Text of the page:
Communication Matters: Exploring the Intersection of Family and Practitioner End of Life Communication: Beyond the Abstract

More often than not, we take communication for granted. We mistakenly interpret the disclosure of information whether verbally (i.e., recommendation for treatment) or nonverbally (i.e., delivery of a pamphlet) as communication. While it is true that these examples are forms of communication, they also lack meaning making and a two-way relationship between parties. In few instances is communication as vital or imperative as it is in healthcare. The importance of sound, mutual communicative relationships is especially paramount within the realm of palliative and end of life care. 

With the steep and continued demand for palliative care coupled with the transition of death at home to death within institutional settings, palliative care providers are being integrated into or even leading end of life conversations. In this sense, clinicians are being asked to simultaneously enact their medical role while also serving as an expert communicator in prompting discussion, navigating family dynamics and tensions, and enabling sensemaking among themselves, the patient, and the patient’s important others. This presents an incredibly complex communicative network, where communication must function much more deeply than the traditional tool metaphor. 

Put simply, participation in such intimate and substantive conversations requires more than the transmission or consumption of a simple message. For example, if a patient expresses that he or she is tired and is reticent to try additional curative treatment, yet wavers in this decision when the family objects a constitutive communicative approach would prompt much deeper questions for discussion and require active listening among all participants. A communicative approach would prompt deeper discussion about the patient’s desires and fears and would allow loved ones to disclose their fears while each party was instructed to listen attentively, without interruption, while they considered the speaker’s wishes from the speaker’s point of view. Emphasizing an other-oriented communicative approach, including listening and trying to make sense from the speaker’s point of view, helps to facilitate understanding. And while there is no communicative silver bullet that promises clarity and agreement among all, focusing on communication as a vehicle to facilitate understanding, responsibility, and individual acceptance continues to be recommended as the most productive and healthiest approach.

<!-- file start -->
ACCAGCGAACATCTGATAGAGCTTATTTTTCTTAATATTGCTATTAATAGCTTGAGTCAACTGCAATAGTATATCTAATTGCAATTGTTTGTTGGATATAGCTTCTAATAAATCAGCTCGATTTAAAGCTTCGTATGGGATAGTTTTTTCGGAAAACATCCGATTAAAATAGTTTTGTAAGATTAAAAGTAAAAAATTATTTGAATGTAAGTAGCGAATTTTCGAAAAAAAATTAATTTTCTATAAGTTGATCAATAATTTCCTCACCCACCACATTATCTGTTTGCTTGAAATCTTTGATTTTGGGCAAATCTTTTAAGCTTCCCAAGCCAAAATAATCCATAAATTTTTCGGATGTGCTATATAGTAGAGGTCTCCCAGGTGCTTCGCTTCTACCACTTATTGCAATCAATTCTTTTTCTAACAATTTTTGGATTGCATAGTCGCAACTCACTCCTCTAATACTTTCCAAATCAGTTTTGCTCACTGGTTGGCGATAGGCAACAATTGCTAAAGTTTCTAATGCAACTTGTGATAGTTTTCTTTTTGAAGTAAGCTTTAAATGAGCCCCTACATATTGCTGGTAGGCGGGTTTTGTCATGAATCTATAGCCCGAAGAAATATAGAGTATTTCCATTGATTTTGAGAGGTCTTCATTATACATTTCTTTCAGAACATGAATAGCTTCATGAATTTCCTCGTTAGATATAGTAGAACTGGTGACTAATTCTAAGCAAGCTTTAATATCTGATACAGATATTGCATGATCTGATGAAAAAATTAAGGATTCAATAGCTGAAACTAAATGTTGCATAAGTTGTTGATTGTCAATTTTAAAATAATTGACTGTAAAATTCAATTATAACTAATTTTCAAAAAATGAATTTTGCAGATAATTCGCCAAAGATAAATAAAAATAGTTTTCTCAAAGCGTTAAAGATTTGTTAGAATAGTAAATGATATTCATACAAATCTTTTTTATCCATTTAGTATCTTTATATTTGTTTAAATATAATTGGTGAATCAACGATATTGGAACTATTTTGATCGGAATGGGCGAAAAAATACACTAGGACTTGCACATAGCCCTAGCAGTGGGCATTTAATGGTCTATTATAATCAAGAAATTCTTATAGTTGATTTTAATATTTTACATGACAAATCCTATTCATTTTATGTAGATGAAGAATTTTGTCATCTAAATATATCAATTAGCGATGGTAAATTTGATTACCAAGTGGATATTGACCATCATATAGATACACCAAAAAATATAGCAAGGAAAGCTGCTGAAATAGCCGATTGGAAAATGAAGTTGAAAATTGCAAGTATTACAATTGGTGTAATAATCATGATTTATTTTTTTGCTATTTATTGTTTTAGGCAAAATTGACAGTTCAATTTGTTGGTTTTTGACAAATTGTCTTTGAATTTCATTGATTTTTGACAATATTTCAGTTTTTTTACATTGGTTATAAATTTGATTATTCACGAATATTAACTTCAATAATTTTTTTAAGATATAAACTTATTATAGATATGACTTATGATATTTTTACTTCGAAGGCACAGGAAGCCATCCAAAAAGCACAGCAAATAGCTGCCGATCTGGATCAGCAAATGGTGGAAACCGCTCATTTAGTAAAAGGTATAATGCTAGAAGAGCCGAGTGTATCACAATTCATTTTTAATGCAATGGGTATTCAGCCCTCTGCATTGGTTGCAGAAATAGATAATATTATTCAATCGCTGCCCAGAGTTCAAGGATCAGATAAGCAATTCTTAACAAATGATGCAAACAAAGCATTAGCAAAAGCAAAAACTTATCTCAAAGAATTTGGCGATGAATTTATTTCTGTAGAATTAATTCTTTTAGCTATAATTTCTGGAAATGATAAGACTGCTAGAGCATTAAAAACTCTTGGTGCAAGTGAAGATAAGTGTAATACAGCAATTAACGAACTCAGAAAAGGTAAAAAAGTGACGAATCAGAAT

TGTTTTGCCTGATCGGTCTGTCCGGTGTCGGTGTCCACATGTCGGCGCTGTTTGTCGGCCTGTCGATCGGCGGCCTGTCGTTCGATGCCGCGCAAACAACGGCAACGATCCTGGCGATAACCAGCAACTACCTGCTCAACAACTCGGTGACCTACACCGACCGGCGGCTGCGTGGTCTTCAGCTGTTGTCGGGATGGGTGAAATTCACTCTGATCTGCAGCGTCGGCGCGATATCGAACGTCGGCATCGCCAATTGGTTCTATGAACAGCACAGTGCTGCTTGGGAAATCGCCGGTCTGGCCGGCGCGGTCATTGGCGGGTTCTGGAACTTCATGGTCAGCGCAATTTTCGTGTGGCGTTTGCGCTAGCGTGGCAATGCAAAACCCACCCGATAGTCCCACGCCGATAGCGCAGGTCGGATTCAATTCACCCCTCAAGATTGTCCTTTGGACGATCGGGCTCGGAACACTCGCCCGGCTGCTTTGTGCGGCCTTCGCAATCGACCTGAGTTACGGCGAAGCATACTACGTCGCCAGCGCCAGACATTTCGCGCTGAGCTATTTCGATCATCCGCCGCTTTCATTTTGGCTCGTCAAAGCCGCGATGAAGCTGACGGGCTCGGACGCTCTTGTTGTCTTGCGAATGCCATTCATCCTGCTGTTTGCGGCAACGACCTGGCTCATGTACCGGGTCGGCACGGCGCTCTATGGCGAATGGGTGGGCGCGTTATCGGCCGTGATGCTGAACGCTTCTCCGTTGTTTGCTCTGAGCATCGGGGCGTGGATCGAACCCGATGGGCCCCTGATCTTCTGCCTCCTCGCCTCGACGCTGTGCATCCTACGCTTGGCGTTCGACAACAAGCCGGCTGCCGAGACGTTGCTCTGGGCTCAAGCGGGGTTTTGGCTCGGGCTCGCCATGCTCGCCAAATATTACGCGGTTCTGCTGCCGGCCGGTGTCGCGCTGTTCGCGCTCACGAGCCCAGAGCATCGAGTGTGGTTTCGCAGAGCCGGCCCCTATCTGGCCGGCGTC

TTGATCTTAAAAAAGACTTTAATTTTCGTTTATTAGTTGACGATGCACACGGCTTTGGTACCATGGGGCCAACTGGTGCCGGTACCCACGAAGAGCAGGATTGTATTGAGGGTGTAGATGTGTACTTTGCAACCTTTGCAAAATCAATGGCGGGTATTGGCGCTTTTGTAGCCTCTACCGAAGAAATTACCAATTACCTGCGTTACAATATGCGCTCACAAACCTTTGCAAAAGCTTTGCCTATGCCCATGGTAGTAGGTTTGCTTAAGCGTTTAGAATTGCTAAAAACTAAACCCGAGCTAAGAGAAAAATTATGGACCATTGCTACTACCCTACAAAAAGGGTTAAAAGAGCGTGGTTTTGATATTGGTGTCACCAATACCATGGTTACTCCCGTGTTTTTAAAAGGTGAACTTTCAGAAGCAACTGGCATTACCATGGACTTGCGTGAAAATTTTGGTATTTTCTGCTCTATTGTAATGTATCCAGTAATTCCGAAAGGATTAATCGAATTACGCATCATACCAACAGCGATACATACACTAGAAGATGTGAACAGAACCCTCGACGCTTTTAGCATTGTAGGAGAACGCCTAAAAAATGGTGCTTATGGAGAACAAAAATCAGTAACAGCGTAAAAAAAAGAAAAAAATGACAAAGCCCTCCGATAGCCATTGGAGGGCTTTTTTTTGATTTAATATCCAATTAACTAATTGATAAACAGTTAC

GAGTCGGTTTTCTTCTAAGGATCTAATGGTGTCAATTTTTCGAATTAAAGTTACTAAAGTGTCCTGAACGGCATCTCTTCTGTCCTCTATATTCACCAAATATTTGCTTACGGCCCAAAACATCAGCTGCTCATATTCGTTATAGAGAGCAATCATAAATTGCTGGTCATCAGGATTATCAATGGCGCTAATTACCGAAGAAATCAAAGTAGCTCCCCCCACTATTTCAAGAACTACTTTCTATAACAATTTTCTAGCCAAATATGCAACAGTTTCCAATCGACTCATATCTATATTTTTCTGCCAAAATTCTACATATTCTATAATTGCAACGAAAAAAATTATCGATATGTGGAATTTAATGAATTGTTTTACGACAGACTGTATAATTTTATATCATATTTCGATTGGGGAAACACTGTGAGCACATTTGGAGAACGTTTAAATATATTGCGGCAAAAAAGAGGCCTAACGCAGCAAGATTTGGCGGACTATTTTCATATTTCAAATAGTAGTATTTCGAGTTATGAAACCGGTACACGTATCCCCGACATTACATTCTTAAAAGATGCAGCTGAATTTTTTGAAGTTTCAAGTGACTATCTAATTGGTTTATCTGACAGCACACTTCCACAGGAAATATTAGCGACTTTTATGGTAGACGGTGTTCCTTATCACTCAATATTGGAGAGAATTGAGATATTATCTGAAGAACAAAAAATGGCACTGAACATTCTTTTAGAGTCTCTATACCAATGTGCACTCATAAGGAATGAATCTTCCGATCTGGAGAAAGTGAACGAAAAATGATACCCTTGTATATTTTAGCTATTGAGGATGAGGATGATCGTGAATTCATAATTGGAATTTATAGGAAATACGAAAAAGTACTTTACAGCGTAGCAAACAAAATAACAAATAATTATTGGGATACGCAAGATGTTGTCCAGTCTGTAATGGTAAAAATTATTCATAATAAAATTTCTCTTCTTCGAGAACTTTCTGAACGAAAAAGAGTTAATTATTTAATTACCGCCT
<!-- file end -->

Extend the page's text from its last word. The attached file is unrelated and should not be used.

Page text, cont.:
Written by: Leah M. Omilion-Hodges, PhD

Recommended Articles 

Considine, J., & Miller, K. (2010). The dialectics of care: Communicative choices at the end of life. Health Communication, 25, 165–174. doi:10.1080/10410230903544951

Omilion-Hodges, L. M., & Swords, N. M. (2016). Communication that heals: Mindful communication practices from palliative care leaders. Health Communication, 31, 328–35. doi:10.1080/10410236.2014.953739

Omilion-Hodges, L.M. & Swords, N.M. (2016). The grim reaper, hounds of hell, and Dr. Death:  The role of storytelling for palliative care leaders in competing medical meaning systems. Health Communication. Advance online publication. doi: 10.1080/10410236.2016.1219928 

Wittenberg, E., Goldsmith, J., & Neiman, T. (2015). Nurse-perceived communication challenges and roles on interprofessional care teams. Journal of Hospice & Palliative Nursing, 17, 257-262. doi: 10.1097/NJH.0000000000000160

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